Tuesday, September 25, 2007
CHOCOLATE 101: How Chocolate is Made
Looking at a cacao tree it's hard to imagine that the world's favorite treat starts out here. It's a really funny-looking tree. It has colorful, rugby ball-shaped pods which sprout from the trunk and hang on the branches. The pods are so big it looks as if they defy gravity, jutting straight out of the trunk and suspended from the tree's thin branches.
But inside those pods is where chocolate magic begins. Each pod houses about 40 cacao beans, also called cocoa beans. Inside the pod the beans are covered in sticky, white, sweet and tart tasting pulp which looks odd but actually is critical to the ultimate development of the bean's flavor.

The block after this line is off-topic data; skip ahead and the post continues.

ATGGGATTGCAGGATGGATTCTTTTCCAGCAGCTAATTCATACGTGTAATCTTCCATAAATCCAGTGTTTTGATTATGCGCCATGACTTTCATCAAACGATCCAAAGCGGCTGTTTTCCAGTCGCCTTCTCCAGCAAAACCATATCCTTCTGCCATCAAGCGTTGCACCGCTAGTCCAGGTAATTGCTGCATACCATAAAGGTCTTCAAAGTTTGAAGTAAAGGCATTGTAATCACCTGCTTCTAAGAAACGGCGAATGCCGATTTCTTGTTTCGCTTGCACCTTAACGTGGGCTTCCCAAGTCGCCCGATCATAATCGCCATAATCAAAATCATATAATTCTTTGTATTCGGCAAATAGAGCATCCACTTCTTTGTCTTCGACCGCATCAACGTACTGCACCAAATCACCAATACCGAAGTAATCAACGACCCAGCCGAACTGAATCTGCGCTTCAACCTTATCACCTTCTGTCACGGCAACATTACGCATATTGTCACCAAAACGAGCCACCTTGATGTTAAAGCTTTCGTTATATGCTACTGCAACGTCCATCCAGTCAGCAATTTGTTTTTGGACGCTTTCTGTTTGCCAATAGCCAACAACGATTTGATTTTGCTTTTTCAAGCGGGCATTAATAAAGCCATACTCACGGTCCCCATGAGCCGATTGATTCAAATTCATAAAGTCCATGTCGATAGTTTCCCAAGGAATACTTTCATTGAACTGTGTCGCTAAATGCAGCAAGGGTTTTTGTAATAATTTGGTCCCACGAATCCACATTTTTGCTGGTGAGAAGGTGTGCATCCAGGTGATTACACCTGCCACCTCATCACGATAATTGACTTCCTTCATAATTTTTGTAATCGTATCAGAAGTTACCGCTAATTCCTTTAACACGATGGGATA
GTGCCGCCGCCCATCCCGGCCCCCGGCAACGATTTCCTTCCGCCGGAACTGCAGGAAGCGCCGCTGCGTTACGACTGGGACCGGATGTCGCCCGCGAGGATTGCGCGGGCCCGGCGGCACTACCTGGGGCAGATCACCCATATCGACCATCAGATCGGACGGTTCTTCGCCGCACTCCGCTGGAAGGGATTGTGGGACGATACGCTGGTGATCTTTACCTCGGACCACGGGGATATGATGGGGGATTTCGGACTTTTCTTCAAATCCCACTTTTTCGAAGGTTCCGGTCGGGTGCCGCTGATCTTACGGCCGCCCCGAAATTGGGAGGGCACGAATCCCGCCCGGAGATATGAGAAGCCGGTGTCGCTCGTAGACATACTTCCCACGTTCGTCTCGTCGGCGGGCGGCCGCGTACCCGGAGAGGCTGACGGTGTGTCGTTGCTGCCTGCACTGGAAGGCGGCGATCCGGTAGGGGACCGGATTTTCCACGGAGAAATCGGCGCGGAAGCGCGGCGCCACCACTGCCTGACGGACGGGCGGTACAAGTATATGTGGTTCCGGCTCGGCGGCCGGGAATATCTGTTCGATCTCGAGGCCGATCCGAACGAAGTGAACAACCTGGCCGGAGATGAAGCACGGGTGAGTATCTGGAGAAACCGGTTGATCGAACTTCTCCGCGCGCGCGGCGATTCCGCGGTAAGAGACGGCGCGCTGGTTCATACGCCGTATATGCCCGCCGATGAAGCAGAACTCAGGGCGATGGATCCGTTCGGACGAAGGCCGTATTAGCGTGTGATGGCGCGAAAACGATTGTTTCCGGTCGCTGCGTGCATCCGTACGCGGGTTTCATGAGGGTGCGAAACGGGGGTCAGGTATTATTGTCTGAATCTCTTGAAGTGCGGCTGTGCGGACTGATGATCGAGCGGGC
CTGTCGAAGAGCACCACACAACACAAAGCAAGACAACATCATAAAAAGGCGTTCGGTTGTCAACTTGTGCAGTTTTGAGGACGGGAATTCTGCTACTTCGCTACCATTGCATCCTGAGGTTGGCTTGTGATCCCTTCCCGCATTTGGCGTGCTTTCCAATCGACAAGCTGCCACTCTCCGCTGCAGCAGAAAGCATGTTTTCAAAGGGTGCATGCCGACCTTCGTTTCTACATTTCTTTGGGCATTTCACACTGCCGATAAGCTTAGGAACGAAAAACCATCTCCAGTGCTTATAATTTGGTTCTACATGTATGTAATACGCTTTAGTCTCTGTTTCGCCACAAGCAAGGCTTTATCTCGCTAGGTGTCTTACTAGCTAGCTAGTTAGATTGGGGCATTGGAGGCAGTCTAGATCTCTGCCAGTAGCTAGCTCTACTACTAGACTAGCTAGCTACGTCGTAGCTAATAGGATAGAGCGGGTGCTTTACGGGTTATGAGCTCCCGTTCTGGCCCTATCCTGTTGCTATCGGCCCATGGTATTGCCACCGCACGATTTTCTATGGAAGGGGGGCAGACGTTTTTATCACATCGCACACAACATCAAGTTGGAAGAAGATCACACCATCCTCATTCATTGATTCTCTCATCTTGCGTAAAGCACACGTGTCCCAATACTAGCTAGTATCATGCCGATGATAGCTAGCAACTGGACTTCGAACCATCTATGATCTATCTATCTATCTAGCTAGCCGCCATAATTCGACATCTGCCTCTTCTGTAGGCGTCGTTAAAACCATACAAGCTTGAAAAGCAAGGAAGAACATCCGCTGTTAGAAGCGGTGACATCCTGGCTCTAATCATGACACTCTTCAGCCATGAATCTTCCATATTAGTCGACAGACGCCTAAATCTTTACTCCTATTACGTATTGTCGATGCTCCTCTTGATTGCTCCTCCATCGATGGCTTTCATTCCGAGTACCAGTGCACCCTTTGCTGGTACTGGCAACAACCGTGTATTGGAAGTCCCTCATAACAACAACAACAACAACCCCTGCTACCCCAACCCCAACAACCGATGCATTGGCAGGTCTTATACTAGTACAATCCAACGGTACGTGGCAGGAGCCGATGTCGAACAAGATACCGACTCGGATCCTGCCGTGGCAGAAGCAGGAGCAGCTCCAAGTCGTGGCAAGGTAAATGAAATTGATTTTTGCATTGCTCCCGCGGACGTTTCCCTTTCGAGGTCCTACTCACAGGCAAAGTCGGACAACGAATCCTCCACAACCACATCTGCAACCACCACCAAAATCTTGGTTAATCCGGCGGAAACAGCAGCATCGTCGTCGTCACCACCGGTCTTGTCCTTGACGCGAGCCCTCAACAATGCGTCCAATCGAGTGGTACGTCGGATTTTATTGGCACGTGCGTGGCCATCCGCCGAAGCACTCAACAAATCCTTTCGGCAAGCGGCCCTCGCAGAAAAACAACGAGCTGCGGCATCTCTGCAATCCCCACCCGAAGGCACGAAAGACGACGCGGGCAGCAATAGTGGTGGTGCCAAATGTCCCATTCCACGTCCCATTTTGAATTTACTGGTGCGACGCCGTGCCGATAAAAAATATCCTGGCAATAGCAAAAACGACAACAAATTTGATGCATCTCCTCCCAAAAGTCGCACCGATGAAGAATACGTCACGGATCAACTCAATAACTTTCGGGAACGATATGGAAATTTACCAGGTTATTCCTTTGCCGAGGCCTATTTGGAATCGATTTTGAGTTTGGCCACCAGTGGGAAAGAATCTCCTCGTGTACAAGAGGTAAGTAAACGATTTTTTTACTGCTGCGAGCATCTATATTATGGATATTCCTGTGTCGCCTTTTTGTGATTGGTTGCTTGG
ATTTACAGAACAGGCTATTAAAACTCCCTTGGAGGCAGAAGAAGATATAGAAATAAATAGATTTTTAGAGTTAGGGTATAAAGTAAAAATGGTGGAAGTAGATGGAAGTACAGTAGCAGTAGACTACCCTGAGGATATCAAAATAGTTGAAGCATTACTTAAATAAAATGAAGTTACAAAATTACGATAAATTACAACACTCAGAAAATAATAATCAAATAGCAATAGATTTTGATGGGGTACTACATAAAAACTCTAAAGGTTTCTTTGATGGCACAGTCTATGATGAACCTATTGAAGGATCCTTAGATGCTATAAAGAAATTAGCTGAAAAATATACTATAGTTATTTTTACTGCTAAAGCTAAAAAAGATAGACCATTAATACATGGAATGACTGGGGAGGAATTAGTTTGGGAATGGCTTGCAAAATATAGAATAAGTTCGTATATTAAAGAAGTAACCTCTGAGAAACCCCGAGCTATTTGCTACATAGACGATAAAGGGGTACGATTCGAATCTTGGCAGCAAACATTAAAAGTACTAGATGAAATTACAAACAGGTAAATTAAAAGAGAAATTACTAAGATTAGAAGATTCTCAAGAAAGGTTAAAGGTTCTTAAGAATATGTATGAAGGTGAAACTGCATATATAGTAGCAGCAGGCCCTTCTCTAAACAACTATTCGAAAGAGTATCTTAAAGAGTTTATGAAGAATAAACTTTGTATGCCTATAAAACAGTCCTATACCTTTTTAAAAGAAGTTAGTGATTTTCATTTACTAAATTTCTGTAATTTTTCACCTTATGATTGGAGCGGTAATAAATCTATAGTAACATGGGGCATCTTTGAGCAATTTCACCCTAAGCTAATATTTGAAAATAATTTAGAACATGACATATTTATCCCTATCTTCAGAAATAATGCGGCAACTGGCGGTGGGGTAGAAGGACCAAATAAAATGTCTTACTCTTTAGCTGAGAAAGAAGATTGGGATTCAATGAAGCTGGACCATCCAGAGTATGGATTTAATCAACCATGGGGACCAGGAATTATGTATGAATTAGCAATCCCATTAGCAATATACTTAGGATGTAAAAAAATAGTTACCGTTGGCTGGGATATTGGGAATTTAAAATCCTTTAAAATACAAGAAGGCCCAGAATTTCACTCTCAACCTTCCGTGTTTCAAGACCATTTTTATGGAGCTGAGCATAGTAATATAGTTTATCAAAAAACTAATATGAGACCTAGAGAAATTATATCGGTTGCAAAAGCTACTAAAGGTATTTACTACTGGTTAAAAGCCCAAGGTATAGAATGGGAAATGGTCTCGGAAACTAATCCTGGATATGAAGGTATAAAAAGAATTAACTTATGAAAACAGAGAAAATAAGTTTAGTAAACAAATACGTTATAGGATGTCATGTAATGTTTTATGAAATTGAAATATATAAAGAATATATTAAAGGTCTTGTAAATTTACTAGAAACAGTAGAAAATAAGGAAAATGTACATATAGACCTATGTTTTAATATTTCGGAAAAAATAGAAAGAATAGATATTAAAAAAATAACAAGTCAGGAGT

Growing cacao requires skilled labor and dedication. The tree needs shade to thrive so it must be planted next to taller trees whose leaves will protect it from direct sun and high wind. Pests and disease can be a huge problem and account for a loss of nearly one-third of the world's crop every year.
A tree must be five or six years old before it will bear fruit. Even then, it is not exactly a production machine. Each tree bears about 30 usable pods a year, which translates to roughly 1000 beans a year. It takes 500 beans to make 1 pound of bittersweet chocolate — so in the best of circumstances, each tree produces beans for only 2 pounds of chocolate.
Read about harvest, fermentation, drying and the market by clicking here.
Info from allchocolate.com